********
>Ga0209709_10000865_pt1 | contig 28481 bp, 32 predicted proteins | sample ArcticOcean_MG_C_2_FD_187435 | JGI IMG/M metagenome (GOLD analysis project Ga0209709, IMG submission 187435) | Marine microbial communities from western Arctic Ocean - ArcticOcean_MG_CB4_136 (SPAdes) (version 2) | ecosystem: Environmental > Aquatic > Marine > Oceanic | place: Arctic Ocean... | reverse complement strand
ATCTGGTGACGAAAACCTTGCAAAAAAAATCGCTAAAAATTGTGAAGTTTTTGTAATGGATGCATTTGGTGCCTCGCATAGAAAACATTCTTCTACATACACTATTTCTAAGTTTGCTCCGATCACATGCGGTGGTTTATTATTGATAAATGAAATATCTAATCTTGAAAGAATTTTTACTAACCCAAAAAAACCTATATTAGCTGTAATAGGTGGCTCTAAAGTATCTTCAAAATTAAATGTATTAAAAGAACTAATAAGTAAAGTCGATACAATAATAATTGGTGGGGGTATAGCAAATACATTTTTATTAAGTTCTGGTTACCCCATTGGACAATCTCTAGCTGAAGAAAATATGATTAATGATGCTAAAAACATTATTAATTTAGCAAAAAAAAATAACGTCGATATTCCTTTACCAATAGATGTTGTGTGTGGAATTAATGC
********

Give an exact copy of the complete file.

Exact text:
>Ga0209709_10000865_pt1 | contig 28481 bp, 32 predicted proteins | sample ArcticOcean_MG_C_2_FD_187435 | JGI IMG/M metagenome (GOLD analysis project Ga0209709, IMG submission 187435) | Marine microbial communities from western Arctic Ocean - ArcticOcean_MG_CB4_136 (SPAdes) (version 2) | ecosystem: Environmental > Aquatic > Marine > Oceanic | place: Arctic Ocean... | reverse complement strand
ATCTGGTGACGAAAACCTTGCAAAAAAAATCGCTAAAAATTGTGAAGTTTTTGTAATGGATGCATTTGGTGCCTCGCATAGAAAACATTCTTCTACATACACTATTTCTAAGTTTGCTCCGATCACATGCGGTGGTTTATTATTGATAAATGAAATATCTAATCTTGAAAGAATTTTTACTAACCCAAAAAAACCTATATTAGCTGTAATAGGTGGCTCTAAAGTATCTTCAAAATTAAATGTATTAAAAGAACTAATAAGTAAAGTCGATACAATAATAATTGGTGGGGGTATAGCAAATACATTTTTATTAAGTTCTGGTTACCCCATTGGACAATCTCTAGCTGAAGAAAATATGATTAATGATGCTAAAAACATTATTAATTTAGCAAAAAAAAATAACGTCGATATTCCTTTACCAATAGATGTTGTGTGTGGAATTAATGC